miercuri, 10 martie 2010
Alice in Wonderland or where did I leave my hat?
You don’t go to see a Hollywood film expecting a meaningful experience. It won’t happen. It is your duty to predict disappointment, embrace it and begin the viewing process from that point onwards. Isn’t it rather dull to spend at least half an hour criticizing a piece of work which was never intended to identify with what you call…quality? Acknowledge the boundaries set by consumerism and move on. Enjoy the bits. Play with the freedom of interpretation; personalize the time you invest in the process.
So, I went to see Alice in Wonderland, avoiding carefully preconceived ideas which could not possibly help as I was decided to see it anyway.
I loved the Mad Hatter/ Johnny Depp. I loved them both, 2 in 1. The acting, the looks… I mean, who doesn’t love red haired creatures with mad green eyes? Especially when they’re hat designers, serve tea, have rabbits and mice as friends and they wear beautifully tailored costumes in hypnotic colours; not to mention the purple/ pink lipstick and the oddly way he speaks English, like a vintage horrific puppet. I wanted to gift-wrap him and take him home.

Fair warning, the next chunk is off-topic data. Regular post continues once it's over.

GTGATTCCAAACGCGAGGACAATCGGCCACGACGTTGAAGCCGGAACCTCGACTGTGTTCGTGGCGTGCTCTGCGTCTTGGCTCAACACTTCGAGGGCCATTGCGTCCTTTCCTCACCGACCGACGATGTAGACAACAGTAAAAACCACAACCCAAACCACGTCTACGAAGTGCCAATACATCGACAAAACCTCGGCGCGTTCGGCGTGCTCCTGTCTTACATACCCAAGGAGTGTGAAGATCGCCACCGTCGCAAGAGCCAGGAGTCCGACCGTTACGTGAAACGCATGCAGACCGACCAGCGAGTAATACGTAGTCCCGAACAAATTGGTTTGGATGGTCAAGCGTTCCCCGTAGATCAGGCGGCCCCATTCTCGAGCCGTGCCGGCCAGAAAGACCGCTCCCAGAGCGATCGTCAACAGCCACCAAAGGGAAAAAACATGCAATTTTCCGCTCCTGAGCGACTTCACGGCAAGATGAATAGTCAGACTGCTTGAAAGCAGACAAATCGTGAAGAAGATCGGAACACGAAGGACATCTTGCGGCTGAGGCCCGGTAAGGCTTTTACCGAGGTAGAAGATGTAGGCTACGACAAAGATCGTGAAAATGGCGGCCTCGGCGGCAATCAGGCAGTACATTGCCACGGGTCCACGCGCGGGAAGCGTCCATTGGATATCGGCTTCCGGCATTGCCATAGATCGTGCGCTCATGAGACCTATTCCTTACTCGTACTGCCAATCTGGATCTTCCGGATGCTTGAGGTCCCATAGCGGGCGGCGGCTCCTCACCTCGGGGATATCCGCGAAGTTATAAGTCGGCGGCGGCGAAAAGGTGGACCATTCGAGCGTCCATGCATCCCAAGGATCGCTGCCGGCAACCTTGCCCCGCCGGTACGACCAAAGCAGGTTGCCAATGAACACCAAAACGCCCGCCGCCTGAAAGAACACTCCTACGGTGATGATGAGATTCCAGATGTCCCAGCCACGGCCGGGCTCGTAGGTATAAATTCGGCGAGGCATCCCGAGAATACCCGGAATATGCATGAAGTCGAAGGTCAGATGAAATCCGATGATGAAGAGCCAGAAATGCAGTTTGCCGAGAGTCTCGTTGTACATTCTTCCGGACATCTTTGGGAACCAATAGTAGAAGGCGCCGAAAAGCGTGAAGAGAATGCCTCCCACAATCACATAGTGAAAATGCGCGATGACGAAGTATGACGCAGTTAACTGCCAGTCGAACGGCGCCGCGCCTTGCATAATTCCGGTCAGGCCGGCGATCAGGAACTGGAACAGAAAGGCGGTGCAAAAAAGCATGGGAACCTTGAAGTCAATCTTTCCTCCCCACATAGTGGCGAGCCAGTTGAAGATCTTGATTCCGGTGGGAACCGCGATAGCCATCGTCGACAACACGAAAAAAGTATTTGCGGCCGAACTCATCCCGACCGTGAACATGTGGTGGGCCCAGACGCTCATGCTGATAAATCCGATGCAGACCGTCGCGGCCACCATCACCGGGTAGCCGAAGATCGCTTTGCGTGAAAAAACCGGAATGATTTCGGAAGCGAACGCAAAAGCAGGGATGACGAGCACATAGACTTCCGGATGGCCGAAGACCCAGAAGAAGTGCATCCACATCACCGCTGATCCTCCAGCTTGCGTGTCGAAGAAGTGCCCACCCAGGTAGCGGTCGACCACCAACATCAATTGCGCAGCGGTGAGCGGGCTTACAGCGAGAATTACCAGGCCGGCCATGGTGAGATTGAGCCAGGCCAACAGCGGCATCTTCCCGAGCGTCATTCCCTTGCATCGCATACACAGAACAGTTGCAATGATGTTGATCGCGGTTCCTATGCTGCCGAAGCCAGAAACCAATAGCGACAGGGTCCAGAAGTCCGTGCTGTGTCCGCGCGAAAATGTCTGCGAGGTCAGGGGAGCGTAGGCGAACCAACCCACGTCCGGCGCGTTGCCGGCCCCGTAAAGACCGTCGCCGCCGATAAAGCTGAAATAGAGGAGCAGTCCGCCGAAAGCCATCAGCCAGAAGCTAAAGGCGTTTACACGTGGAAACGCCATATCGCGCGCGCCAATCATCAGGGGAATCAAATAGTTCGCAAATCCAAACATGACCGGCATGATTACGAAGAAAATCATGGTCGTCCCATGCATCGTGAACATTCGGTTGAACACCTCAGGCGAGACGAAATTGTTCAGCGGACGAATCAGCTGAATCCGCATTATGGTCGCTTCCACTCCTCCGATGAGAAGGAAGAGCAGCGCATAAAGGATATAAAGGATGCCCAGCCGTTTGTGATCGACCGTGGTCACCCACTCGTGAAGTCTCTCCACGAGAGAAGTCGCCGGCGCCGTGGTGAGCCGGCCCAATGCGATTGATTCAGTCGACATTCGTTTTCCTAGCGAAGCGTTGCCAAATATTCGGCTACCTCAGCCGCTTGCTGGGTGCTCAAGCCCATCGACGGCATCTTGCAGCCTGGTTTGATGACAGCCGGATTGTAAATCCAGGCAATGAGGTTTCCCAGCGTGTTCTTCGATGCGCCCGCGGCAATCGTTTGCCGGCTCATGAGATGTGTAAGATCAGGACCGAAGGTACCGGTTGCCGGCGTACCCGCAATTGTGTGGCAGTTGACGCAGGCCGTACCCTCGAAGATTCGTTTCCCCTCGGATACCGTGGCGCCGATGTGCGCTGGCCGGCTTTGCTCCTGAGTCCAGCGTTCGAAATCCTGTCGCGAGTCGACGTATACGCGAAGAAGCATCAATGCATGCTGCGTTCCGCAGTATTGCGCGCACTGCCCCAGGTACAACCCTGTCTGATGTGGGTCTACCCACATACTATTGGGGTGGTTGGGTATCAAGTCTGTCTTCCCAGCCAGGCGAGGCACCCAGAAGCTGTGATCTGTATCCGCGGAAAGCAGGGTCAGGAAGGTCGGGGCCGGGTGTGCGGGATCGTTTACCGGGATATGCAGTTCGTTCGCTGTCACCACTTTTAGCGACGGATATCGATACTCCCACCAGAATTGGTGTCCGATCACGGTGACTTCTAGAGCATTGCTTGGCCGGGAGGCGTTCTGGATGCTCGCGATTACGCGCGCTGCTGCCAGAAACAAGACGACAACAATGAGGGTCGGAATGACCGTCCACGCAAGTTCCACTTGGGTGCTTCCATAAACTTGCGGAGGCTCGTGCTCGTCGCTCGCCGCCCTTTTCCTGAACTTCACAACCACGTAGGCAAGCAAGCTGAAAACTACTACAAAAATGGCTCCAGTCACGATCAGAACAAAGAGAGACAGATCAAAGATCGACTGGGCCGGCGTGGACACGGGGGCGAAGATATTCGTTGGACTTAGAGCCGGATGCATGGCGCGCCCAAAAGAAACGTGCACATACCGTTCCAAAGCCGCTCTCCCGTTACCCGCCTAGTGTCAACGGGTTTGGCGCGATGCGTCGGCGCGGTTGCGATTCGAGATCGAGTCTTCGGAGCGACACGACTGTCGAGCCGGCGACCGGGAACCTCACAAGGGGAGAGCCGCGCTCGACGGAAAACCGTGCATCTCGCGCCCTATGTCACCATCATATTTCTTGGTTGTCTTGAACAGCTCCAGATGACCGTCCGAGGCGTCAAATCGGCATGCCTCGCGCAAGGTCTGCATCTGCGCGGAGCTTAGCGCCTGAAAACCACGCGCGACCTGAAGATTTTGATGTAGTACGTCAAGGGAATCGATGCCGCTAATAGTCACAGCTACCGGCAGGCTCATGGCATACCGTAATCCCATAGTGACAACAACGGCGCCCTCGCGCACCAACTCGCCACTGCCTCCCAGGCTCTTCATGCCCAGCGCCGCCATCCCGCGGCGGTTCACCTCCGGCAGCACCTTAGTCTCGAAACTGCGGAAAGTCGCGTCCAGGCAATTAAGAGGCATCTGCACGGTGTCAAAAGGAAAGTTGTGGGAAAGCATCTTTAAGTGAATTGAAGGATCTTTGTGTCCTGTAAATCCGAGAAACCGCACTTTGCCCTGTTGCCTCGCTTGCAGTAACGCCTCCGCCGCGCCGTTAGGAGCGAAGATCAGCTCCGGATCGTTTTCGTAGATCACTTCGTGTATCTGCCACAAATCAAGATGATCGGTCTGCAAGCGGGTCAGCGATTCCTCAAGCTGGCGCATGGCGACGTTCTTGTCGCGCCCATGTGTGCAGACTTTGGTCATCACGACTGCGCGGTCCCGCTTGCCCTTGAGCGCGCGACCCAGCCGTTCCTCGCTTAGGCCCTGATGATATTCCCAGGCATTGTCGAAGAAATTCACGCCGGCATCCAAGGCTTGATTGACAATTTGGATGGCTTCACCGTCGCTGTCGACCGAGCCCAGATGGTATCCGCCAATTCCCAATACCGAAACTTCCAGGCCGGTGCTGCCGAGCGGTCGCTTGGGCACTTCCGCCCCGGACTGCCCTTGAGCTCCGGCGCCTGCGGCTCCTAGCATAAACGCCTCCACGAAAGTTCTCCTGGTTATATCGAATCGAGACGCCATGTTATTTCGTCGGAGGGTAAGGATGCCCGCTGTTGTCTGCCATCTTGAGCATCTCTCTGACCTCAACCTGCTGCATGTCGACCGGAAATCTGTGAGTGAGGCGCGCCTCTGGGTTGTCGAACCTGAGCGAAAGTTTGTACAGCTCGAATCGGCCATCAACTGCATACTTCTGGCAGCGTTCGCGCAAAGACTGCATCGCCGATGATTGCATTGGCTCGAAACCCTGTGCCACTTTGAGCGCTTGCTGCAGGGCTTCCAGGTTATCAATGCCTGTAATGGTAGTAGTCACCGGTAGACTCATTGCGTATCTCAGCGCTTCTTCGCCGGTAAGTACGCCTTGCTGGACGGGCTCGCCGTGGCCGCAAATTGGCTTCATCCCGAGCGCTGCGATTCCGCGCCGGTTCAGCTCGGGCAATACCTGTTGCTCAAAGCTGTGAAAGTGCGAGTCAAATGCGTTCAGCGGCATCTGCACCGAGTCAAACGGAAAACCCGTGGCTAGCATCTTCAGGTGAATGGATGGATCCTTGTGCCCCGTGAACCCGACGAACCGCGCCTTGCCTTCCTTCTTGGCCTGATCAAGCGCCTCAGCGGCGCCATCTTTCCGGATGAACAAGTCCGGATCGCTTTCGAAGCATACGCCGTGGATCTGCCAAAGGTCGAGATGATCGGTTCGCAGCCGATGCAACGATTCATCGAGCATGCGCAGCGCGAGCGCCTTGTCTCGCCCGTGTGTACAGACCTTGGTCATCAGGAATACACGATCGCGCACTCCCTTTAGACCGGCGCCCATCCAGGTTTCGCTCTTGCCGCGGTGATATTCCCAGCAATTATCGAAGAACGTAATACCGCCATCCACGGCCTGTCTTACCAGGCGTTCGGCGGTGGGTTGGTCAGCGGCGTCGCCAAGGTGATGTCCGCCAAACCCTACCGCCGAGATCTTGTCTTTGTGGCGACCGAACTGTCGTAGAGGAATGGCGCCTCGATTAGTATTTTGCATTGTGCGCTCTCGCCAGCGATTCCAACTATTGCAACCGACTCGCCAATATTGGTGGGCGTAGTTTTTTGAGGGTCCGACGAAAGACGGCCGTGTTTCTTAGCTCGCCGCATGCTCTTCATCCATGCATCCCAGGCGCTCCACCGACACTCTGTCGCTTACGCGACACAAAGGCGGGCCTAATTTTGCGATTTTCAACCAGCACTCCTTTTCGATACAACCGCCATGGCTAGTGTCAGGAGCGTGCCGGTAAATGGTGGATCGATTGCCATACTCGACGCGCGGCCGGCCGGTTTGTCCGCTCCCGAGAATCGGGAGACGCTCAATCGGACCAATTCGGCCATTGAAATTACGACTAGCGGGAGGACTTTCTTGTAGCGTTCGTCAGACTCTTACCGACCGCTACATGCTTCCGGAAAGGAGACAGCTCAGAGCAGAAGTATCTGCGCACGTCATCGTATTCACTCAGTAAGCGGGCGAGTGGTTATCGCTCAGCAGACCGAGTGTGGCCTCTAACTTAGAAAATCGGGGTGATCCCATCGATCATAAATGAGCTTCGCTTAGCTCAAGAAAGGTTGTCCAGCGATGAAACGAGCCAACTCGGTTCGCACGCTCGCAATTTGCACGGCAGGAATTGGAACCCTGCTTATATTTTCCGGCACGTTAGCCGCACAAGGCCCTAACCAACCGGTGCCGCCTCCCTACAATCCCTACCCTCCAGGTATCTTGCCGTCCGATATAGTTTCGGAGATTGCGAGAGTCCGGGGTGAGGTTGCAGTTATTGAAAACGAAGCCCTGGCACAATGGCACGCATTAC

I am not going to talk about the plot, as you already guessed, it is not worth it. Mainly because I don’t care about the Alice part, I care about the Wonderland part. We all know the ancient battle between Good and Evil. It’s all the same thing, over and over again, dressed up differently.
Great acting from Helena Bonham Carter/the Red Queen, I wasn’t impressed with the White Queen/Anne Hathaway though…
I particularly enjoyed Alice’s body size alternation; it was kind of revelatory if you’ve got enough innocence in yourself to trace back childhood memories when the table was way above you. (It reminded me of the Table and Four Chairs, the sculpture by Robert Therrien that I've seen last week at Tate Modern). Well, it was delightfully suggestive and thought-provoking in terms of proportion shifts. How does it feel to be trapped in a tea pot?
I did take this film as a surrealist treat, although it is far from being a surrealist work. I engaged myself in the potency of dream-world and I allowed myself to imagine how a surrealist painter would have chopped off the raw material offered by the Hollywood producers. There’s nothing wrong with non-art in art, as long as it supplies some kind of foundation for further investigation.
I have digested really well my lecture on Freud this evening after seeing the film. :)
And I am really keen on purchasing a good old version of Alice in Wonderland, the book. I might dig up some second hand book stores on Charing Cross Road.
P.S. Alice in Wonderland has broken the UK box office record in his first weekend of release scoring £10 million, the highest debut for a 3D film surpassing Avatar's £8.5 million from last year.
Posted by Michel Martin